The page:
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Italian Entrepreneurs Turn to Chinese for Help

The economic crisis in Europe is deeply felt in the northern and more developed part of Italy, where entrepreneurs are suffering from a lack of credit and a decreasing number of customers. To overcome the crisis, some businesses are seeking Chinese investment, like the owner of CB Ferrari.

When Renato Bianchi founded the company in the late 1960s the Italian economy was booming. Over the next four decades his company grew from a handful to about 160 employees.

But when the global economic crisis hit, in the mid-2000s, orders began to decrease and Bianchi said he started losing more than a million dollars of business a year.

“I thought we had to change businesses, because we could not make it," he said. "Either we started doing something else, or we sell the company. Our competitors, Swiss, German and Italian companies, were all very interested in buying. We started having talks with all of them, and the amount of money they were willing to spend was considerable.”

But instead Bianchi chose to sell to a Chinese company. For less money, he said, but with one important guarantee.

“The best thing about the deal was that they would leave the company as it were. The Chinese company was okay with keeping the managers and the workers. And that for me was very important, it meant that I was not betraying my workers, my people," Bianchi said.

CB Ferrari produces automated precision machines that make turbines for the auto, aeronautical and energy industries.

The Chinese state-owned company that purchased Bianchi’s company makes similar, but much less sophisticated, machines. Chinese companies are looking for an upgrade in Europe, said economist Roberta Rabellotti.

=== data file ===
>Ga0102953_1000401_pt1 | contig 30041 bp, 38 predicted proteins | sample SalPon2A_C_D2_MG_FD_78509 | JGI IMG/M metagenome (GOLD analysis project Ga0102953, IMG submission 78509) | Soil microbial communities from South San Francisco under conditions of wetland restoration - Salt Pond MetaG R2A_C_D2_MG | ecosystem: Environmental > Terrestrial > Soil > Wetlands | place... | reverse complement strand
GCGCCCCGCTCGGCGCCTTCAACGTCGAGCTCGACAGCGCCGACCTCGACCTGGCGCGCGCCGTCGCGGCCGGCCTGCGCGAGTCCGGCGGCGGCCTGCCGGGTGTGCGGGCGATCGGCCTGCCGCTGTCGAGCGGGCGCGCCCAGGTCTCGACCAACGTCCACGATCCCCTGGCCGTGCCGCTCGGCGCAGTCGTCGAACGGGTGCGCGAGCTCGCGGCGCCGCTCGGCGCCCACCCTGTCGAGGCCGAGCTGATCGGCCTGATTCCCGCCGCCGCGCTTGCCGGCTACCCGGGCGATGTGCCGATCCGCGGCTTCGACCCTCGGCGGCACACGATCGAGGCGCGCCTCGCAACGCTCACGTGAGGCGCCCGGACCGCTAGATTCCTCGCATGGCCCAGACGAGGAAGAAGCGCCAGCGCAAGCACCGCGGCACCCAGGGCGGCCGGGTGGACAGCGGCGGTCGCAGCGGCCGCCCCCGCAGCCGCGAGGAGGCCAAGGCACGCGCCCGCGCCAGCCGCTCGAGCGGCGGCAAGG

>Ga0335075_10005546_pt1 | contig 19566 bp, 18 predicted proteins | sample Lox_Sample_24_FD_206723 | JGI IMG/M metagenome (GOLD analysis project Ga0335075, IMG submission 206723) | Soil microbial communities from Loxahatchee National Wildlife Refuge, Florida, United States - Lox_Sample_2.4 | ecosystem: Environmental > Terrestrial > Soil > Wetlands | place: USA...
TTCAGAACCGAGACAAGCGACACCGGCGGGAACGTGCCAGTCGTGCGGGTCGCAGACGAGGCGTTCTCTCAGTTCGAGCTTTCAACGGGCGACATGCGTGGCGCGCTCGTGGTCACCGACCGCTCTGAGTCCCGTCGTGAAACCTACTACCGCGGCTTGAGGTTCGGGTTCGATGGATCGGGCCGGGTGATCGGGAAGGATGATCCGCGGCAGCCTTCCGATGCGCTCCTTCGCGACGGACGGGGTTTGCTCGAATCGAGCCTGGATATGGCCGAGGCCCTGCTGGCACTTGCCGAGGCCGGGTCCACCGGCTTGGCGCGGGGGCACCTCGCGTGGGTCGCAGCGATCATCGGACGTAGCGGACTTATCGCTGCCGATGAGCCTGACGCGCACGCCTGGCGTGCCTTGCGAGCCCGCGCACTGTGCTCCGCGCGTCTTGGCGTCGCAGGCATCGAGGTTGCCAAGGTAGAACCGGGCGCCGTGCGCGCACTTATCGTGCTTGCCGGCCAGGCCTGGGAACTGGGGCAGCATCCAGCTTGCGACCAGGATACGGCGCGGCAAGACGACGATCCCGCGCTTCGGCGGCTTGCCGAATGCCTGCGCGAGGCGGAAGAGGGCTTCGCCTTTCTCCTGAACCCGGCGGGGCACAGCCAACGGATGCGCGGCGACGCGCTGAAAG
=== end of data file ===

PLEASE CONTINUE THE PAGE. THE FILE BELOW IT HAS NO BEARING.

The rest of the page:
“Just like Marco Polo went to China and brought back technological innovation, in this case it’s the Chinese who are coming to Europe, to Italy, and need to acquire intangible assets, like knowledge, managerial skills," she said. "But in this case it’s the other way around, which we call the reverse Marco Polo effect.”

Although it is advanced in its industries, Italy has a highly bureaucratic business environment which often works against foreign investment. It ranked lower than many developing countries in a World Bank survey that assessed the ease of doing business globally.

This is why Italy has traditionally attracted less investment from China than other European neighbors, Rabellotti said. But the economic crisis is changing that.

“In Italy there are a lot of companies in crisis," she said. "Capital is needed and China has that capital. Many entrepreneurs here are in extreme difficulties, and do not see an alternative solution to selling.”

But Rabellotti said fear of what she called “robbery investment” remains high in Italy.

“There is negative rhetoric around Chinese, and that is precisely because there are many examples of purchases that end up with transfer of technology and closed operation, so the fear is legitimate.”

The best way to fight that fear, Rabellotti said, is to show that there are positive examples, where Chinese investment helped develop the local economy.

Bianchi believes his company is one such example.

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